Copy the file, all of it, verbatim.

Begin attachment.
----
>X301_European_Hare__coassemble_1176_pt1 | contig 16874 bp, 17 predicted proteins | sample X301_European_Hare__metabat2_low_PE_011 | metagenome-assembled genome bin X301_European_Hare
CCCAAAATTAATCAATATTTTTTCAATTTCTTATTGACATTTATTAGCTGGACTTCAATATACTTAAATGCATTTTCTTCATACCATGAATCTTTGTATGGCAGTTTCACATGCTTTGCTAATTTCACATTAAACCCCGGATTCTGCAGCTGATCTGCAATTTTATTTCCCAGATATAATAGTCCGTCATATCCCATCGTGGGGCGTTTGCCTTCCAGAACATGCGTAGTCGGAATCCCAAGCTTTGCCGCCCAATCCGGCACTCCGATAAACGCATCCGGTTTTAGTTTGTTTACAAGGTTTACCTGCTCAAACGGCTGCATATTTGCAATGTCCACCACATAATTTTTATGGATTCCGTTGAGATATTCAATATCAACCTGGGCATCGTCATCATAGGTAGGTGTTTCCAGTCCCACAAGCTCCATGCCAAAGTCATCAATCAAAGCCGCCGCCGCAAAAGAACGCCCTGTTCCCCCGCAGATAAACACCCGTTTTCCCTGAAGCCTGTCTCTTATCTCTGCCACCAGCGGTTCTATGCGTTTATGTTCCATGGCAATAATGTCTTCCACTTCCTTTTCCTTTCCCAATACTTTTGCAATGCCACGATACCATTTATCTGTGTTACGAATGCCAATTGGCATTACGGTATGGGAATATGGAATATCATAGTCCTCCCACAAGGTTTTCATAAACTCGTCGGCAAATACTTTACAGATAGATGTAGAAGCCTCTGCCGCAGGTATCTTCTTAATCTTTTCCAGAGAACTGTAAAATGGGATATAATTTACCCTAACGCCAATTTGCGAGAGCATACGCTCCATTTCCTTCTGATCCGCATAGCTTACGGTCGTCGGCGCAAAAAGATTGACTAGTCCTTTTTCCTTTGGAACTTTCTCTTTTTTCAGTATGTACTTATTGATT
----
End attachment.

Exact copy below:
>X301_European_Hare__coassemble_1176_pt1 | contig 16874 bp, 17 predicted proteins | sample X301_European_Hare__metabat2_low_PE_011 | metagenome-assembled genome bin X301_European_Hare
CCCAAAATTAATCAATATTTTTTCAATTTCTTATTGACATTTATTAGCTGGACTTCAATATACTTAAATGCATTTTCTTCATACCATGAATCTTTGTATGGCAGTTTCACATGCTTTGCTAATTTCACATTAAACCCCGGATTCTGCAGCTGATCTGCAATTTTATTTCCCAGATATAATAGTCCGTCATATCCCATCGTGGGGCGTTTGCCTTCCAGAACATGCGTAGTCGGAATCCCAAGCTTTGCCGCCCAATCCGGCACTCCGATAAACGCATCCGGTTTTAGTTTGTTTACAAGGTTTACCTGCTCAAACGGCTGCATATTTGCAATGTCCACCACATAATTTTTATGGATTCCGTTGAGATATTCAATATCAACCTGGGCATCGTCATCATAGGTAGGTGTTTCCAGTCCCACAAGCTCCATGCCAAAGTCATCAATCAAAGCCGCCGCCGCAAAAGAACGCCCTGTTCCCCCGCAGATAAACACCCGTTTTCCCTGAAGCCTGTCTCTTATCTCTGCCACCAGCGGTTCTATGCGTTTATGTTCCATGGCAATAATGTCTTCCACTTCCTTTTCCTTTCCCAATACTTTTGCAATGCCACGATACCATTTATCTGTGTTACGAATGCCAATTGGCATTACGGTATGGGAATATGGAATATCATAGTCCTCCCACAAGGTTTTCATAAACTCGTCGGCAAATACTTTACAGATAGATGTAGAAGCCTCTGCCGCAGGTATCTTCTTAATCTTTTCCAGAGAACTGTAAAATGGGATATAATTTACCCTAACGCCAATTTGCGAGAGCATACGCTCCATTTCCTTCTGATCCGCATAGCTTACGGTCGTCGGCGCAAAAAGATTGACTAGTCCTTTTTCCTTTGGAACTTTCTCTTTTTTCAGTATGTACTTATTGATT